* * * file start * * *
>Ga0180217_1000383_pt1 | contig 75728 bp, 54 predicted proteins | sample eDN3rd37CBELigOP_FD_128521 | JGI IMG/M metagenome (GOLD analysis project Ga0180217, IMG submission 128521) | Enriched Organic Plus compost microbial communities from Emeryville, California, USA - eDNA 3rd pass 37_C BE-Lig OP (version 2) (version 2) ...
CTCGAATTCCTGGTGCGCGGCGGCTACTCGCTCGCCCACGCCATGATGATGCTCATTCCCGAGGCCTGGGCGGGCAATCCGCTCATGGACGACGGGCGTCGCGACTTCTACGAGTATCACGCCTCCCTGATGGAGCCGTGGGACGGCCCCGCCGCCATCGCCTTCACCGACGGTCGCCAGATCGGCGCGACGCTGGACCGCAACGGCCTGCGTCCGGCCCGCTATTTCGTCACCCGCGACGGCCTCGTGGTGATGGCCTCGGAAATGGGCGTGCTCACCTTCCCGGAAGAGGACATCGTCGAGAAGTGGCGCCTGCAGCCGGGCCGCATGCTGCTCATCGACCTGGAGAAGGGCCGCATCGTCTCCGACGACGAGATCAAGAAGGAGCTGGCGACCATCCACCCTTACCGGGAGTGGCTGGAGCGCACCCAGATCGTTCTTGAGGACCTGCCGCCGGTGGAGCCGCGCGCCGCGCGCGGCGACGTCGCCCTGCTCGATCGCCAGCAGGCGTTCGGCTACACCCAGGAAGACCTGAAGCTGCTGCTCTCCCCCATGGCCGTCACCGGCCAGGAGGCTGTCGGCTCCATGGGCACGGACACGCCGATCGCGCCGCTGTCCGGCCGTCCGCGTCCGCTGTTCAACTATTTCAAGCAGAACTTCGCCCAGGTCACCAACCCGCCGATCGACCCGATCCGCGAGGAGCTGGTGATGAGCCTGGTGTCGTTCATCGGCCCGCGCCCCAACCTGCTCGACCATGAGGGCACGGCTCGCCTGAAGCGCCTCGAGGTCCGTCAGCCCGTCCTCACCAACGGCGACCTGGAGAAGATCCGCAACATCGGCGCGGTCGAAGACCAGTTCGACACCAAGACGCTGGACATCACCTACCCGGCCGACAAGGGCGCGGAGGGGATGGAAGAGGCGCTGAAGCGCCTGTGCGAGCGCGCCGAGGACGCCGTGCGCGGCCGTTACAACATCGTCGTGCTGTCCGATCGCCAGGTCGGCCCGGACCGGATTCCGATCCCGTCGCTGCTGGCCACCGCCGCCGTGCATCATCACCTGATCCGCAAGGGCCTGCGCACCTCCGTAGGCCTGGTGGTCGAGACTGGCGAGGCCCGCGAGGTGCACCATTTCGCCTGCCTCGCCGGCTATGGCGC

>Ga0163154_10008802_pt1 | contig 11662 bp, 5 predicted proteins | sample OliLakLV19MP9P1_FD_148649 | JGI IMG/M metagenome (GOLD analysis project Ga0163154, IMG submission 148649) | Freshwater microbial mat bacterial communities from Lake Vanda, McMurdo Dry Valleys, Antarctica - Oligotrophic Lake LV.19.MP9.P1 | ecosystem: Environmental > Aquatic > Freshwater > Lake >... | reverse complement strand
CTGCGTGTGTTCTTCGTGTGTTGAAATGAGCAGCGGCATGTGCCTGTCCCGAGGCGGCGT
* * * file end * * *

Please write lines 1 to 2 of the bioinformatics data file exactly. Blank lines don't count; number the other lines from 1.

>Ga0180217_1000383_pt1 | contig 75728 bp, 54 predicted proteins | sample eDN3rd37CBELigOP_FD_128521 | JGI IMG/M metagenome (GOLD analysis project Ga0180217, IMG submission 128521) | Enriched Organic Plus compost microbial communities from Emeryville, California, USA - eDNA 3rd pass 37_C BE-Lig OP (version 2) (version 2) ...
CTCGAATTCCTGGTGCGCGGCGGCTACTCGCTCGCCCACGCCATGATGATGCTCATTCCCGAGGCCTGGGCGGGCAATCCGCTCATGGACGACGGGCGTCGCGACTTCTACGAGTATCACGCCTCCCTGATGGAGCCGTGGGACGGCCCCGCCGCCATCGCCTTCACCGACGGTCGCCAGATCGGCGCGACGCTGGACCGCAACGGCCTGCGTCCGGCCCGCTATTTCGTCACCCGCGACGGCCTCGTGGTGATGGCCTCGGAAATGGGCGTGCTCACCTTCCCGGAAGAGGACATCGTCGAGAAGTGGCGCCTGCAGCCGGGCCGCATGCTGCTCATCGACCTGGAGAAGGGCCGCATCGTCTCCGACGACGAGATCAAGAAGGAGCTGGCGACCATCCACCCTTACCGGGAGTGGCTGGAGCGCACCCAGATCGTTCTTGAGGACCTGCCGCCGGTGGAGCCGCGCGCCGCGCGCGGCGACGTCGCCCTGCTCGATCGCCAGCAGGCGTTCGGCTACACCCAGGAAGACCTGAAGCTGCTGCTCTCCCCCATGGCCGTCACCGGCCAGGAGGCTGTCGGCTCCATGGGCACGGACACGCCGATCGCGCCGCTGTCCGGCCGTCCGCGTCCGCTGTTCAACTATTTCAAGCAGAACTTCGCCCAGGTCACCAACCCGCCGATCGACCCGATCCGCGAGGAGCTGGTGATGAGCCTGGTGTCGTTCATCGGCCCGCGCCCCAACCTGCTCGACCATGAGGGCACGGCTCGCCTGAAGCGCCTCGAGGTCCGTCAGCCCGTCCTCACCAACGGCGACCTGGAGAAGATCCGCAACATCGGCGCGGTCGAAGACCAGTTCGACACCAAGACGCTGGACATCACCTACCCGGCCGACAAGGGCGCGGAGGGGATGGAAGAGGCGCTGAAGCGCCTGTGCGAGCGCGCCGAGGACGCCGTGCGCGGCCGTTACAACATCGTCGTGCTGTCCGATCGCCAGGTCGGCCCGGACCGGATTCCGATCCCGTCGCTGCTGGCCACCGCCGCCGTGCATCATCACCTGATCCGCAAGGGCCTGCGCACCTCCGTAGGCCTGGTGGTCGAGACTGGCGAGGCCCGCGAGGTGCACCATTTCGCCTGCCTCGCCGGCTATGGCGC